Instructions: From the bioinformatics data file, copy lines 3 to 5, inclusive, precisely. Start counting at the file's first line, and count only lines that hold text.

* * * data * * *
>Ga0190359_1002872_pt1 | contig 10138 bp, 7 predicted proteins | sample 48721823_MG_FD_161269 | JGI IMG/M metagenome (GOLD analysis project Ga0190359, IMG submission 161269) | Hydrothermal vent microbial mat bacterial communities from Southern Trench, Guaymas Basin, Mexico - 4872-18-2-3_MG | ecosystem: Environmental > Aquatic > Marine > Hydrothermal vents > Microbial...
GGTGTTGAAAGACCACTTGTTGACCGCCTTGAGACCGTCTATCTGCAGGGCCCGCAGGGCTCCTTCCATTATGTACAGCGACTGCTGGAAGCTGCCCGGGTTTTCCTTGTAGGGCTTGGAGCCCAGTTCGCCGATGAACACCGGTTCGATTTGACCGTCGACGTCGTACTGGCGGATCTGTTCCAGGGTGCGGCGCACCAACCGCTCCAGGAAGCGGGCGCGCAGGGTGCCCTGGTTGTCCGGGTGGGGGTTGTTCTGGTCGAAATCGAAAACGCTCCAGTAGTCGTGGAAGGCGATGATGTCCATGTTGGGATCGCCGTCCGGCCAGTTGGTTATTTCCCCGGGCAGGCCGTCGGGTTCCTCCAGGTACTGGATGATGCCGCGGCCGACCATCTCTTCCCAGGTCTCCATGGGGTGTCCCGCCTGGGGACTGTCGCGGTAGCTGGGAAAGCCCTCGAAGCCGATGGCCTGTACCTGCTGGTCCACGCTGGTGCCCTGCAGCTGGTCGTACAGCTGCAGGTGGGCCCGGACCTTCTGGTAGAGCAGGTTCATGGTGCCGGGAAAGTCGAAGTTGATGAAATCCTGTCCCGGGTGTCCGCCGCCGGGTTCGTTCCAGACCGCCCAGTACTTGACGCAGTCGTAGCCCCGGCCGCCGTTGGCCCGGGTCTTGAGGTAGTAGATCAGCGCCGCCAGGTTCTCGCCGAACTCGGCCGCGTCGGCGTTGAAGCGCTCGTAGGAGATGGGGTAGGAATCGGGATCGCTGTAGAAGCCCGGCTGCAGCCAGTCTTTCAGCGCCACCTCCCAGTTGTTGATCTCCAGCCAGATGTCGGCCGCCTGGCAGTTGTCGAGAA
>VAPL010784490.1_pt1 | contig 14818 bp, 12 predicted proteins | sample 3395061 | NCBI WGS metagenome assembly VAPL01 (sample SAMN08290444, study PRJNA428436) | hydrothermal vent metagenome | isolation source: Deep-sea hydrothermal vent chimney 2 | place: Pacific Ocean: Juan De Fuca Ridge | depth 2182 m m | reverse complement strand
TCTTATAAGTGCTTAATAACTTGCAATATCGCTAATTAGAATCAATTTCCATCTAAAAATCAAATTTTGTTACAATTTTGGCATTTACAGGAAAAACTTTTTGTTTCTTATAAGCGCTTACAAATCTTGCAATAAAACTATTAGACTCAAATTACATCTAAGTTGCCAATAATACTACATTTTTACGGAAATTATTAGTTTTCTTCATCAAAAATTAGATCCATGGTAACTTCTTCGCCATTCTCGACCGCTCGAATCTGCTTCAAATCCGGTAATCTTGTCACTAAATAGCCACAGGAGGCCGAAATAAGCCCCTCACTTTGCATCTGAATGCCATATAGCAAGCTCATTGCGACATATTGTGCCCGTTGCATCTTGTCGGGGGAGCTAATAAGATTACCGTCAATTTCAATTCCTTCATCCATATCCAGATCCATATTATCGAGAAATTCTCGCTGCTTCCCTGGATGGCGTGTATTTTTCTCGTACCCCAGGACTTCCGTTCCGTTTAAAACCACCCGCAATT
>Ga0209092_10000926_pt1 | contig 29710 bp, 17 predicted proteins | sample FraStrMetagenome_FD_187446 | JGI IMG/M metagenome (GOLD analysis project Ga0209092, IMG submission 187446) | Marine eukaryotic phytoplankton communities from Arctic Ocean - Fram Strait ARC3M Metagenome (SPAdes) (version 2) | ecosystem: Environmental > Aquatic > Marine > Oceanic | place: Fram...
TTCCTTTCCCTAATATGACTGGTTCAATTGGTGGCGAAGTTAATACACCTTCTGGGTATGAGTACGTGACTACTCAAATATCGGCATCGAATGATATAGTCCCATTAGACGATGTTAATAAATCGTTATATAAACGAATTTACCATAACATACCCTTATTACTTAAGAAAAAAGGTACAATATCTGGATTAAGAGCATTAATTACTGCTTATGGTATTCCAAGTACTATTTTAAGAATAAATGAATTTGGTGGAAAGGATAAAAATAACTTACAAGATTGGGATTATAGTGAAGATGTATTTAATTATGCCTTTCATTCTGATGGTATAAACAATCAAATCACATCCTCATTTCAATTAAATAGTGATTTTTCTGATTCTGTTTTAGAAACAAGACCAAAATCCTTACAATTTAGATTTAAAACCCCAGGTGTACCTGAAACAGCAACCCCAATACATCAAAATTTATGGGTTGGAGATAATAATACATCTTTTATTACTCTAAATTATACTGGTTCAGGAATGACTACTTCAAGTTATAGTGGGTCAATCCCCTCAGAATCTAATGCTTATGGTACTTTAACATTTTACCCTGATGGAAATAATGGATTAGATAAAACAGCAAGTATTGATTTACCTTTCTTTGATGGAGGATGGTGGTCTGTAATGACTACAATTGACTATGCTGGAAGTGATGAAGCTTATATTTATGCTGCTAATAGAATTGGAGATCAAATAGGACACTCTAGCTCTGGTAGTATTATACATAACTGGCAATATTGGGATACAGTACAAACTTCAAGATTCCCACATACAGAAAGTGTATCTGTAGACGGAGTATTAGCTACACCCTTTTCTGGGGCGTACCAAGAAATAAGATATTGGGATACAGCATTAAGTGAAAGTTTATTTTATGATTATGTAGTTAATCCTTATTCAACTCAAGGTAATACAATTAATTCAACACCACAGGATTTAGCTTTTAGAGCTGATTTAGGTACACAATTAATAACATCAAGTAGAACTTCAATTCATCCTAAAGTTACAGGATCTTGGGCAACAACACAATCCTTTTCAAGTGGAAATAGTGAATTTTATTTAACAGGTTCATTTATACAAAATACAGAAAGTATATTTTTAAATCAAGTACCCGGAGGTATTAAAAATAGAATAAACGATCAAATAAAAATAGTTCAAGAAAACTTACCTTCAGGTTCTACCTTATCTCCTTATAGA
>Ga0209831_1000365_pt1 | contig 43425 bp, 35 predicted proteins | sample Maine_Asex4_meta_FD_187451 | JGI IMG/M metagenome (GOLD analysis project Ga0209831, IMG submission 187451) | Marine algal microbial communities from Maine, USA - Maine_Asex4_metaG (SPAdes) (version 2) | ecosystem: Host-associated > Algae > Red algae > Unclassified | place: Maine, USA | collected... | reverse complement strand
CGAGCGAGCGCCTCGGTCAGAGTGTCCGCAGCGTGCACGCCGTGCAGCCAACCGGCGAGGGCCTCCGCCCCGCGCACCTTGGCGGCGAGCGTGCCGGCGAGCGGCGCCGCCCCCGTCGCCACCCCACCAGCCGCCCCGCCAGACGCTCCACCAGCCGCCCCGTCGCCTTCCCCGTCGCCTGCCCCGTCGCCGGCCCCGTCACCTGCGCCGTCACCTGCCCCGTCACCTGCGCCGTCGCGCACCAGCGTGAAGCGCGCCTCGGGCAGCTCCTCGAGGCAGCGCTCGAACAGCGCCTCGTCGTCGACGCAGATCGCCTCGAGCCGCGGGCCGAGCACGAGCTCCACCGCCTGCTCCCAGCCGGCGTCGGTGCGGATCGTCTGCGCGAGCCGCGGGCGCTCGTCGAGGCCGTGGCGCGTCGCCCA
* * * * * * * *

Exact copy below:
>VAPL010784490.1_pt1 | contig 14818 bp, 12 predicted proteins | sample 3395061 | NCBI WGS metagenome assembly VAPL01 (sample SAMN08290444, study PRJNA428436) | hydrothermal vent metagenome | isolation source: Deep-sea hydrothermal vent chimney 2 | place: Pacific Ocean: Juan De Fuca Ridge | depth 2182 m m | reverse complement strand
TCTTATAAGTGCTTAATAACTTGCAATATCGCTAATTAGAATCAATTTCCATCTAAAAATCAAATTTTGTTACAATTTTGGCATTTACAGGAAAAACTTTTTGTTTCTTATAAGCGCTTACAAATCTTGCAATAAAACTATTAGACTCAAATTACATCTAAGTTGCCAATAATACTACATTTTTACGGAAATTATTAGTTTTCTTCATCAAAAATTAGATCCATGGTAACTTCTTCGCCATTCTCGACCGCTCGAATCTGCTTCAAATCCGGTAATCTTGTCACTAAATAGCCACAGGAGGCCGAAATAAGCCCCTCACTTTGCATCTGAATGCCATATAGCAAGCTCATTGCGACATATTGTGCCCGTTGCATCTTGTCGGGGGAGCTAATAAGATTACCGTCAATTTCAATTCCTTCATCCATATCCAGATCCATATTATCGAGAAATTCTCGCTGCTTCCCTGGATGGCGTGTATTTTTCTCGTACCCCAGGACTTCCGTTCCGTTTAAAACCACCCGCAATT
>Ga0209092_10000926_pt1 | contig 29710 bp, 17 predicted proteins | sample FraStrMetagenome_FD_187446 | JGI IMG/M metagenome (GOLD analysis project Ga0209092, IMG submission 187446) | Marine eukaryotic phytoplankton communities from Arctic Ocean - Fram Strait ARC3M Metagenome (SPAdes) (version 2) | ecosystem: Environmental > Aquatic > Marine > Oceanic | place: Fram...